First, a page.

Tim has brought up an interesting point about two ways to grow:
1. Become more relevant to your original field of membership
2. Expand the credit union’s field of membership
One of the most important criteria in this decision is what resources your have and how can you deploy them. And this is a major stumbling block when we talk about provincial or national campaigns. If you are large you have ample resources to expand your field of membership. Global awareness campaigns would fit this. But smaller CUs don’t have the luxury of a large budgets or ample HR. Maybe point #1 is the only consideration you can accomplish. That type of focus, that constant attempt to be relevant doesn’t always fit with a larger co-operative campaign. In fact it might make your message seem confusing.
For all the broad brushed attempts at expanding membership, being relevant is the hardest. Products and services are key, the delivery of these is vital. How do you take that cold, technical, database driven function and wrap it around something human, understandable, and friendly to make it relevant? I don’t think there is any single answer. Experience can define what works for your CU. Books and bloggers help.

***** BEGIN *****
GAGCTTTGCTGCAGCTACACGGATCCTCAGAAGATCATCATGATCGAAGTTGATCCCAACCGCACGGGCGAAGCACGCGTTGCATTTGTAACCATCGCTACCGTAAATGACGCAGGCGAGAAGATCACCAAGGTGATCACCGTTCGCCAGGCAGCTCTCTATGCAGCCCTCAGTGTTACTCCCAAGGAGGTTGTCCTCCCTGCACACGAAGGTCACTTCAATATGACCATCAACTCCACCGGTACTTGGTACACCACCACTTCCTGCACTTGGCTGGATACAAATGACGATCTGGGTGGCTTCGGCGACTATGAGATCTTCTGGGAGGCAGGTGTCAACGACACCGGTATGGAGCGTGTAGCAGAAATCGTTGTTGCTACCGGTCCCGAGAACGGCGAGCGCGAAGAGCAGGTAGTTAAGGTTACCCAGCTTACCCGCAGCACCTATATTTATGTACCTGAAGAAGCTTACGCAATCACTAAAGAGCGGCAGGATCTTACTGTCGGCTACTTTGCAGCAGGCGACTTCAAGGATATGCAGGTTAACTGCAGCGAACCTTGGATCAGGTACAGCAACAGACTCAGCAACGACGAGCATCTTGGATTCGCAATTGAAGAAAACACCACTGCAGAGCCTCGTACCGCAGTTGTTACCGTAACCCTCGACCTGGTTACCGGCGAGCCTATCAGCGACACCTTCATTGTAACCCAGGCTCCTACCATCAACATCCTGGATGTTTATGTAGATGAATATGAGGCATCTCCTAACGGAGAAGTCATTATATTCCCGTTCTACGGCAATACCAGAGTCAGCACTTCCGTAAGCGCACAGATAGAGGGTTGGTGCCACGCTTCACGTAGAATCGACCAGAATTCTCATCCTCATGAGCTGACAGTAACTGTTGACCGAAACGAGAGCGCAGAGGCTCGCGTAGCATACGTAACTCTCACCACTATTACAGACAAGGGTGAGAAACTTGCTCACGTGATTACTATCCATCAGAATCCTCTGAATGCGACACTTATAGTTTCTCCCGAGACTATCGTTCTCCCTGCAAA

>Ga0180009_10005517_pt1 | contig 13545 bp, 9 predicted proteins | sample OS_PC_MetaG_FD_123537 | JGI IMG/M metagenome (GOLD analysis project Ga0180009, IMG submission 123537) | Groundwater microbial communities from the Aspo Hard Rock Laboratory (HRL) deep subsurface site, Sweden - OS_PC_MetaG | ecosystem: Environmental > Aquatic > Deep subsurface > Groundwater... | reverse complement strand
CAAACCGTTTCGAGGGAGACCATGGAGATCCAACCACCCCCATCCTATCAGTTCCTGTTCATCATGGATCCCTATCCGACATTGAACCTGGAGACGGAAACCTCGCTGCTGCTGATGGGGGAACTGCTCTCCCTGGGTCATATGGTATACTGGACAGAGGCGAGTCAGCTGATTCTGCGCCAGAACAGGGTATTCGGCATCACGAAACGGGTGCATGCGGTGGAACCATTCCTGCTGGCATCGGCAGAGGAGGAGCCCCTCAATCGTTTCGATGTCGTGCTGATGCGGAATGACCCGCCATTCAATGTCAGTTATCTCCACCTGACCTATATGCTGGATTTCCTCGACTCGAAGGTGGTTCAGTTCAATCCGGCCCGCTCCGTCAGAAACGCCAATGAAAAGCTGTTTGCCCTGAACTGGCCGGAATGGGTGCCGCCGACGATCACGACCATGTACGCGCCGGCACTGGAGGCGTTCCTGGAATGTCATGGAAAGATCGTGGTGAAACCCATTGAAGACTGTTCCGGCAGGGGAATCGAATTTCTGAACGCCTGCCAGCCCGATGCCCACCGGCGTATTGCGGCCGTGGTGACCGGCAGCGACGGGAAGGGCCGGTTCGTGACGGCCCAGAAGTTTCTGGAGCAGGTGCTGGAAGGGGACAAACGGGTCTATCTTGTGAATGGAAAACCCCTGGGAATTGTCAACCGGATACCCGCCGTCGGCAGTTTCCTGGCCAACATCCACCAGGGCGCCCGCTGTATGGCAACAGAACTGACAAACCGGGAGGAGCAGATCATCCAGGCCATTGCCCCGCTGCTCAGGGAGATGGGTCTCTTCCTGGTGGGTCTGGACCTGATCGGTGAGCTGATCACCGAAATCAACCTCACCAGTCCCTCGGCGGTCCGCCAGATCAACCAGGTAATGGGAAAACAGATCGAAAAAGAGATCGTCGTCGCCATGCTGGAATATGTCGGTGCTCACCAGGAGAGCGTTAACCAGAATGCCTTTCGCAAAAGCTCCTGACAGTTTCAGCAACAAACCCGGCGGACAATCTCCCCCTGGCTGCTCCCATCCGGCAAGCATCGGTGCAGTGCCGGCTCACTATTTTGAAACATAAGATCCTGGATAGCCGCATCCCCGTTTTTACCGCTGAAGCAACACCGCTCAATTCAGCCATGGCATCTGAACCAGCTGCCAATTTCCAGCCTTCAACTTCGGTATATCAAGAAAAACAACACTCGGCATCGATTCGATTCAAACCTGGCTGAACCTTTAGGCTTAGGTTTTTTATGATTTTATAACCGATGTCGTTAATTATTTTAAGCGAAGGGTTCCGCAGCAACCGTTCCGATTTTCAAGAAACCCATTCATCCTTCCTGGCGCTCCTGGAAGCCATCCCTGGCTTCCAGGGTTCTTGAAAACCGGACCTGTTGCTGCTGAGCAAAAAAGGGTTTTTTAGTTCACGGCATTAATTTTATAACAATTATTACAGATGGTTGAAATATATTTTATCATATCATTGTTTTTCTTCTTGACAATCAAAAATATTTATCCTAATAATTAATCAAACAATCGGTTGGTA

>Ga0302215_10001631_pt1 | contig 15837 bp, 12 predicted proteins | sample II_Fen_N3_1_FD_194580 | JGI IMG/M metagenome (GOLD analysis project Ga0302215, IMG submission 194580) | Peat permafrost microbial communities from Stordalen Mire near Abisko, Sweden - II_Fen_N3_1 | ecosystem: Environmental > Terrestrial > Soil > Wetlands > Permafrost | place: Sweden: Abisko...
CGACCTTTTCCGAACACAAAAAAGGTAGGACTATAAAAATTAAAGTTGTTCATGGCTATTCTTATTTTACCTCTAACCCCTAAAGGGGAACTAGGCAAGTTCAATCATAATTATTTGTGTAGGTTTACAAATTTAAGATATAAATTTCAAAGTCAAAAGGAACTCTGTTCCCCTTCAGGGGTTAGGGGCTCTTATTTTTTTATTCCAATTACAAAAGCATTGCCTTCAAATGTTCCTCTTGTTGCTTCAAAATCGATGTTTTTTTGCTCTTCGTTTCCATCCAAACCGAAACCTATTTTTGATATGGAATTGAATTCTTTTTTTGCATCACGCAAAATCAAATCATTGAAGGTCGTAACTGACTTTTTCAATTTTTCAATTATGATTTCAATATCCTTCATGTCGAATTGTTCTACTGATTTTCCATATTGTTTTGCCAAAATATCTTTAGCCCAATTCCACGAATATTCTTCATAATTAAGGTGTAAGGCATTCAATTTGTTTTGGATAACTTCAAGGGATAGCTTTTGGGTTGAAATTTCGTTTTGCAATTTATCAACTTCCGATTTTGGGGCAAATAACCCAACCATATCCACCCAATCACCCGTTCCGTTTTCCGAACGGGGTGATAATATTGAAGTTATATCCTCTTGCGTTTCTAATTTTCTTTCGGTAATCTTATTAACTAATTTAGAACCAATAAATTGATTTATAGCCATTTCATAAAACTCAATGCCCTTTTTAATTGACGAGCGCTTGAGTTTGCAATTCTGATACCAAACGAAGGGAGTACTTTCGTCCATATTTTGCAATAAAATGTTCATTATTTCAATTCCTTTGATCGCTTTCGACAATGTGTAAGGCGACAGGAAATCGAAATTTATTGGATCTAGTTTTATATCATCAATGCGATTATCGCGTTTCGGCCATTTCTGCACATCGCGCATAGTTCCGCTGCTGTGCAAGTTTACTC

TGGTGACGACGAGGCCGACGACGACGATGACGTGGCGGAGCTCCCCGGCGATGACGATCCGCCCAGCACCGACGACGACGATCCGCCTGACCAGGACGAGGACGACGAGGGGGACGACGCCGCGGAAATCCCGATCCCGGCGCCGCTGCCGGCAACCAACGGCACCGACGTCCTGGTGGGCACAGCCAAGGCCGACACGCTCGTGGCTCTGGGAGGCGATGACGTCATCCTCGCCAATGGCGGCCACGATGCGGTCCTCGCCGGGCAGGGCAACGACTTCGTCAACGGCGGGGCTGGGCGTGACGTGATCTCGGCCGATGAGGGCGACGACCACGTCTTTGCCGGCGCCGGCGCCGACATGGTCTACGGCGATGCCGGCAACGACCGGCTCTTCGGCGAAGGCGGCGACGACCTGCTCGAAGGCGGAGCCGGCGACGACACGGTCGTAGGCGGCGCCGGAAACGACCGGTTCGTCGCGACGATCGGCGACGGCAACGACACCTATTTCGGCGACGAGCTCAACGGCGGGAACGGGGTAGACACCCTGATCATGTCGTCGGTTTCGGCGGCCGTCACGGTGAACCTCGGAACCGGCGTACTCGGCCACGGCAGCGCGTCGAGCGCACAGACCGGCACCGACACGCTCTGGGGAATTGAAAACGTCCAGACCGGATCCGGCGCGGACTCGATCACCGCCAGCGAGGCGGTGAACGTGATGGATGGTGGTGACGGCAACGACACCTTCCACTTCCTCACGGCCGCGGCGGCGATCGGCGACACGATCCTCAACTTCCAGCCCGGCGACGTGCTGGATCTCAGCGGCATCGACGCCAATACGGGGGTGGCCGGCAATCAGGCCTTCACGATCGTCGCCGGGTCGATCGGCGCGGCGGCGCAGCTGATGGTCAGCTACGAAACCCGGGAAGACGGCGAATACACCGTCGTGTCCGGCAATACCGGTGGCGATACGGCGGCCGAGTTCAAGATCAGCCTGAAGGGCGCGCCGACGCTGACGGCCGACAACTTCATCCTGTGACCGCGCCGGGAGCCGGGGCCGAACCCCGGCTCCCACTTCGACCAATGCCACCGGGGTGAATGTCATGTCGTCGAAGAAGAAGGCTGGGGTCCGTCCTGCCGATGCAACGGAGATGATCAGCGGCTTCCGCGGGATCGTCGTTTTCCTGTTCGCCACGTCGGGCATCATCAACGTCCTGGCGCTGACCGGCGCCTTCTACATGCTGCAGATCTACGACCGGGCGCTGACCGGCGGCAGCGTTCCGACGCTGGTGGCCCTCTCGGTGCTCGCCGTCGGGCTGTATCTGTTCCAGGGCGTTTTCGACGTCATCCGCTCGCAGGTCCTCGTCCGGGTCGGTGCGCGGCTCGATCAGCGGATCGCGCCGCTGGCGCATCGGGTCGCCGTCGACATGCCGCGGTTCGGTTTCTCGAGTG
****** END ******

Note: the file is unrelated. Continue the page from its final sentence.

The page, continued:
One way to ‘monitor’ relevance is to very carefully watch the reasons people are opening and members are closing their accounts. I review these functions daily with the biggest question being Why? Why did they open or why did they close their accounts? Most reasons should be out of your control i.e. married and moving out of the area but if they aren’t these become the ‘soft’ areas that you need to get back and work on. And sometimes it becomes something that you can’t help. It hurts but you still exist in a competitive market place and giving away the farm isn’t always in the cards.
Taking care of business is the ever expanding goal of being relevant to your members. I don’t know if you ever arrive or are completely satisfied by the results. What is important is that you don’t give up trying.
One thought on “Are we relevant or just expansionists?”
An insurance executive once said to me (referring to his firm): “We could grow 100% this year if we wanted to. All we’d need to do is lower our rates. Of course, the losses we’d take on all that new business would put us OUT of business by year two, but hey — we would have grown by 100% in year one.”